U.S. lawmakers, concerned about recent federal investigations of journalists who publish classified information, are considering legislation to protect reporters from revealing information learned under the promise of confidentiality. The Senate Judiciary Committee is holding a series of hearings on the issue. On Tuesday, the panel focused on the case of the late investigative reporter Jack Anderson, whose archive of papers is being sought by the Federal Bureau of Investigation.
Pulitzer Prize-winning journalist Jack Anderson spent his career exposing corrupt politicians and government scandals, from a CIA plan to assassinate Fidel Castro to the Reagan administration's secret arms-for-hostages deal with Iran.
The FBI has long sought Anderson's papers, saying that any documents that contain classified information belong to the government. Their effort has continued, even after Anderson's death last December at the age of 83.
The FBI probe comes as the federal government is threatening to prosecute journalists who publish classified information and refuse to reveal their sources. The Justice Department is investigating several leaks that led to the publication of a CIA officer's name and news reports that the National Security Agency is wiretapping communications between people in the United States and suspected terrorists overseas.
At a Senate Judiciary Committee hearing, Matthew Friedrich, chief of staff for the criminal division at the Justice Department, defended his agency's actions: "Our primary focus is on prosecuting the leakers as opposed to other options, and our much preferred path would be to attempt to work with reporters voluntarily to convince them not to publish classified information, which could lead to compromise of our most sensitive technologies, harm our young men and women who serve in the service of our country, and cause damage," he said.
But Friedrich refused to discuss the Anderson case, to the anger of Republican and Democratic senators alike.
Senators made their frustration over that refusal clear.
"I would think the department would send somebody here to testify that could answer our questions if they had any respect for this committee whatsoever," said Senator Charles Grassley, an Iowa Republican.
"That basically answers it. They do not have any respect for this committee. Why in heaven's name were you sent up here?," said Senator Patrick Leahy, a Vermont Democrat.
Friedrich said the Senate panel was notified that he would not be able to respond directly to the Anderson probe before the hearing began, but said the FBI is preparing to answer the committee's questions.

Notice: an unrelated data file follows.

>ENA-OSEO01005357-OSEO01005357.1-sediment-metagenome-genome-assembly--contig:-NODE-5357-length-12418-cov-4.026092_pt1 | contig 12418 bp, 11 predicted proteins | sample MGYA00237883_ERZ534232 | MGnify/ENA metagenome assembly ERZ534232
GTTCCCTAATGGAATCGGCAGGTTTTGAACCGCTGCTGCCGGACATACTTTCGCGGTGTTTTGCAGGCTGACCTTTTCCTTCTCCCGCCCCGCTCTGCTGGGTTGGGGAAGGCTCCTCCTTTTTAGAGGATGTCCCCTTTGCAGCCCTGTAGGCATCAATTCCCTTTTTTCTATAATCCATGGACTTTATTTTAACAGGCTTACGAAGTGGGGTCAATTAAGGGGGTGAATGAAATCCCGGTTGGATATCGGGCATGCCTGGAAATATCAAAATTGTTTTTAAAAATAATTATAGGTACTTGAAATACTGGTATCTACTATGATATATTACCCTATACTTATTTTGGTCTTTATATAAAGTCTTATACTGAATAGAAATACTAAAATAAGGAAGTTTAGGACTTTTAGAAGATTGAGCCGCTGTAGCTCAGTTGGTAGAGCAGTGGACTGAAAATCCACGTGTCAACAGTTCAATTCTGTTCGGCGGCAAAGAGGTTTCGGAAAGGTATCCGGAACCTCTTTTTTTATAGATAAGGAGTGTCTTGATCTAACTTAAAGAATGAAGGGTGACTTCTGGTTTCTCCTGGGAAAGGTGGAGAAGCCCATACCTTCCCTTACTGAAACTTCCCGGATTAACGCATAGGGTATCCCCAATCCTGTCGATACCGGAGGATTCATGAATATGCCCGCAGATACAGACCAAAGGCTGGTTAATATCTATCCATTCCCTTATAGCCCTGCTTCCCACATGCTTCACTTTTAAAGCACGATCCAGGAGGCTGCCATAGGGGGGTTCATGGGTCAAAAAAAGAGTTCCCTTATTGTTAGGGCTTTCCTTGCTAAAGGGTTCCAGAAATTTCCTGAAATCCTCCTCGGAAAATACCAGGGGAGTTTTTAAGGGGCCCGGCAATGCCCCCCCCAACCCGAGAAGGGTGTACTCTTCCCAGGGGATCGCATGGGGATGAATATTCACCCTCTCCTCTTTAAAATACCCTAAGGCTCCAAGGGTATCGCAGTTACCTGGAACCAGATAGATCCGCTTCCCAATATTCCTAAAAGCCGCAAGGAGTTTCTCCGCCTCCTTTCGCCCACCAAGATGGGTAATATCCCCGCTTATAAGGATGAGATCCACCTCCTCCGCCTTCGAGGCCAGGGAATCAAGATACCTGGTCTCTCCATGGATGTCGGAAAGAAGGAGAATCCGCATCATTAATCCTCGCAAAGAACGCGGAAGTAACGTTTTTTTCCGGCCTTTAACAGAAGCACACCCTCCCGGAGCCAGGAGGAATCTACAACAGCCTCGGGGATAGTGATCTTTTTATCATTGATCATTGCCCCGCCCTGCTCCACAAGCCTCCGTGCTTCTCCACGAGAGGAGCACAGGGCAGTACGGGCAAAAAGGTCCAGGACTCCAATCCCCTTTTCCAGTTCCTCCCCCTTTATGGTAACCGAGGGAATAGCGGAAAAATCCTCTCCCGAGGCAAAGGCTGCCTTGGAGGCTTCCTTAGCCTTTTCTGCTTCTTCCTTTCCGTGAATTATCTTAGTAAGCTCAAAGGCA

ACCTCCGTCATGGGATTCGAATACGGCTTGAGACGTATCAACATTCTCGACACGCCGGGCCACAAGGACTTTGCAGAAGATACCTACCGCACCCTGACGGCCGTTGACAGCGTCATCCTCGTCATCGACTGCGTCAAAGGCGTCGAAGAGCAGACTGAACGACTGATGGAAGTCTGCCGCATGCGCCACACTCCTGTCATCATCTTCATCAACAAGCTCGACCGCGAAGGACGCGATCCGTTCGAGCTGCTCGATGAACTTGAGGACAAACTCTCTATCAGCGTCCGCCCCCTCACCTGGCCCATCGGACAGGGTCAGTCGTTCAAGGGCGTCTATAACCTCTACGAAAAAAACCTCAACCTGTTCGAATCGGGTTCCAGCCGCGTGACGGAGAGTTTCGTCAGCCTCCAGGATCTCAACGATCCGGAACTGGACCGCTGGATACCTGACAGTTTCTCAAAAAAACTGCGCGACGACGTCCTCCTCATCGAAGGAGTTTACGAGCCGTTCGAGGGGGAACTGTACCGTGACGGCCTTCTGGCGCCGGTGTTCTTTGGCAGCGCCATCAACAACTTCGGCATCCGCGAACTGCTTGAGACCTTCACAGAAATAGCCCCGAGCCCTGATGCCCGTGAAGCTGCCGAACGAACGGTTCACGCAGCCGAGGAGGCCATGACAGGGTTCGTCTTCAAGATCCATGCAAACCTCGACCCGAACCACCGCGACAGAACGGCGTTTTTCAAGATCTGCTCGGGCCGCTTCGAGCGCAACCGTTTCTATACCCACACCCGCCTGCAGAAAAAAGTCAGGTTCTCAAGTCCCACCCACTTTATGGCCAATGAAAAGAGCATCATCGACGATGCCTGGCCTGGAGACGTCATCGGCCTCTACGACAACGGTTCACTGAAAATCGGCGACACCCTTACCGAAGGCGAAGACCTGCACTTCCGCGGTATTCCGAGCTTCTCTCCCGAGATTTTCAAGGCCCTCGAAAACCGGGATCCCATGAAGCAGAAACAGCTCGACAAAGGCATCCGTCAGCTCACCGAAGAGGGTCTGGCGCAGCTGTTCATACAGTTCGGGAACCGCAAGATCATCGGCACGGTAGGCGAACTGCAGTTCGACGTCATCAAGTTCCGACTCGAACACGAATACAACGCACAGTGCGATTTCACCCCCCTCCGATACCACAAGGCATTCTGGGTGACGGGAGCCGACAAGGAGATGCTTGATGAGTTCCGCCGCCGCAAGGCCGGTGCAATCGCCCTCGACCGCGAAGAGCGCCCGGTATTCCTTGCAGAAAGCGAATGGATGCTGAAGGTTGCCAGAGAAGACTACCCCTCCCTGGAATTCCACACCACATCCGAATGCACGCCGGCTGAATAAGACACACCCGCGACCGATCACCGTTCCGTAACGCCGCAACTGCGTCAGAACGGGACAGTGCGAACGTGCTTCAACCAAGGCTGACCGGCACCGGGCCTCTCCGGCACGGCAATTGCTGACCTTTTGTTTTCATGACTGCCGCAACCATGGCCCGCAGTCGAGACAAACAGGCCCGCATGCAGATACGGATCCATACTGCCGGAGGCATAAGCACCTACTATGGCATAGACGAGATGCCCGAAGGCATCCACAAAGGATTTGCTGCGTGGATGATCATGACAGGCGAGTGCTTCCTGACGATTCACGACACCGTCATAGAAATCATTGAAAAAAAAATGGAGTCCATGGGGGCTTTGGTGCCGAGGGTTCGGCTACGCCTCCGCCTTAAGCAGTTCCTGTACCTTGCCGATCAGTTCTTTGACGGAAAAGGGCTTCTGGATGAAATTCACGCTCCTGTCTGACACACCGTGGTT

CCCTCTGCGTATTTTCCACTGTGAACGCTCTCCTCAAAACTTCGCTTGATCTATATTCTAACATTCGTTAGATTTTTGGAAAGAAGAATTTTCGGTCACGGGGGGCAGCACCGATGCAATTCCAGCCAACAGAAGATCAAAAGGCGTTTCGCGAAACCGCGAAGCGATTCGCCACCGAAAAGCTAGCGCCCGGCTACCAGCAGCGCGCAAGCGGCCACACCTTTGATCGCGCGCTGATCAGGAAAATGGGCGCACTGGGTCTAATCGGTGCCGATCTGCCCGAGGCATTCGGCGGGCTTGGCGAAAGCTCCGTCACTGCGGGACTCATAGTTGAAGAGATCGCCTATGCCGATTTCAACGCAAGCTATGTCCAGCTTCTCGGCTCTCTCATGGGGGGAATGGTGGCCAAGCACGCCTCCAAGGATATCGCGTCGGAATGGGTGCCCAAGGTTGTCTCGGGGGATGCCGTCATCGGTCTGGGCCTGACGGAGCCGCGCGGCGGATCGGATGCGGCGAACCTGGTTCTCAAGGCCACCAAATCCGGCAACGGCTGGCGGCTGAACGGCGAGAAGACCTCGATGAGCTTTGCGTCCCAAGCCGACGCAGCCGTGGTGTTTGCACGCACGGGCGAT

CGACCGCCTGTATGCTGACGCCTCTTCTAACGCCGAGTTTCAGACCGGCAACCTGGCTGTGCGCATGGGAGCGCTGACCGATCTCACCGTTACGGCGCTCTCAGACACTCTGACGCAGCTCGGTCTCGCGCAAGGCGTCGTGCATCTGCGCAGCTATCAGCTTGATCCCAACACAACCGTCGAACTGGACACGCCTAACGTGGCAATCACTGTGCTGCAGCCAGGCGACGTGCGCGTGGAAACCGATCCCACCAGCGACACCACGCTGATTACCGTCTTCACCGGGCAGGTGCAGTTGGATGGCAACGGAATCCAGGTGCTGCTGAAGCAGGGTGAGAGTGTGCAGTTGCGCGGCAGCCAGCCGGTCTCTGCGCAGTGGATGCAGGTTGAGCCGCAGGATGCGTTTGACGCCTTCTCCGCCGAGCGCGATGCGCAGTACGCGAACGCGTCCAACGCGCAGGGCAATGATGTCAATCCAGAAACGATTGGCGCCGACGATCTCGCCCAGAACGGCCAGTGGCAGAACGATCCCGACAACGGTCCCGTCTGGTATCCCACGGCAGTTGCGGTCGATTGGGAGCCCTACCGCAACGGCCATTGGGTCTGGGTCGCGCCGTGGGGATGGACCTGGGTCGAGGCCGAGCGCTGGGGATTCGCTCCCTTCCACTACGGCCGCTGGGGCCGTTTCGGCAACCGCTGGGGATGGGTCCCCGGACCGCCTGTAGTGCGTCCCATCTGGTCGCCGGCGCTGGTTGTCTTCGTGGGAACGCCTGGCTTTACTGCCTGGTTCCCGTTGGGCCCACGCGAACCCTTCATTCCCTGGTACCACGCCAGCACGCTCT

Anderson's son Kevin, who is a lawyer in Utah, also testified before the committee. "Dad often said that documents that came across his desk were classified as national security secrets, but he characterized them as really political security secrets. They showed the misdeeds and manipulations of government employees who had abused the public trust, and then tried to sweep the evidence under the secrecy stamp. Such information should not be hidden from the people. Ours is a government of the people. Dad taught us that the people are sovereign. Those who work in government are our servants," he said.
He said he and his mother are prepared to face contempt charges if the FBI's effort to search the papers produces a subpoena or is upheld in court.
Mark Feldstein, the director of the Journalism Program at George Washington University who is writing a book about Jack Anderson, says FBI agents came to his home in search of some 200 boxes containing Anderson's papers on grounds of national security.
Allowing the FBI access to the records, he says, would have what he calls a chilling effect on both journalists and academics. "For journalists, the concern would be that their source notes, confidential sources, would be revealed to law enforcement authorities, and that that would produce a chilling effect, making other whistleblowers reluctant to come forward out of fear that their identities would become known. For academics, historians are always very concerned about trying to keep historical archives in order and not have them rifled through, because often order matters, and also it may discourage people from donating their papers in the future," he said.
The chairman of the Judiciary Committee, Republican Senator Arlen Specter of Pennsylvania, acknowledged that national security must be protected, but he expressed concern about the federal probes of journalists. "The national security interests are enormous. They have to be balanced with the constitutional rights. But when you have a criminal statute where you can send people to jail and have a chilling effect on newspapers, it is really the congressional role to define it, and to establish standards. I think clearly the ball is in our court [the issue is the responsibility of Congress]," he said.
Specter has introduced legislation that would protect journalists and their employers from having to reveal information that a journalist learns under the promise of confidentiality.
Under the bill, a federal prosecutor in a criminal case could not compel a journalist to reveal protected information unless certain criteria are met, including that a court finds clear and convincing evidence that the prosecutor has exhausted alternative sources and that the public interest favors disclosure. The measure would require a journalist to disclose any information that would be needed to prevent an act of terrorism or harm to national security.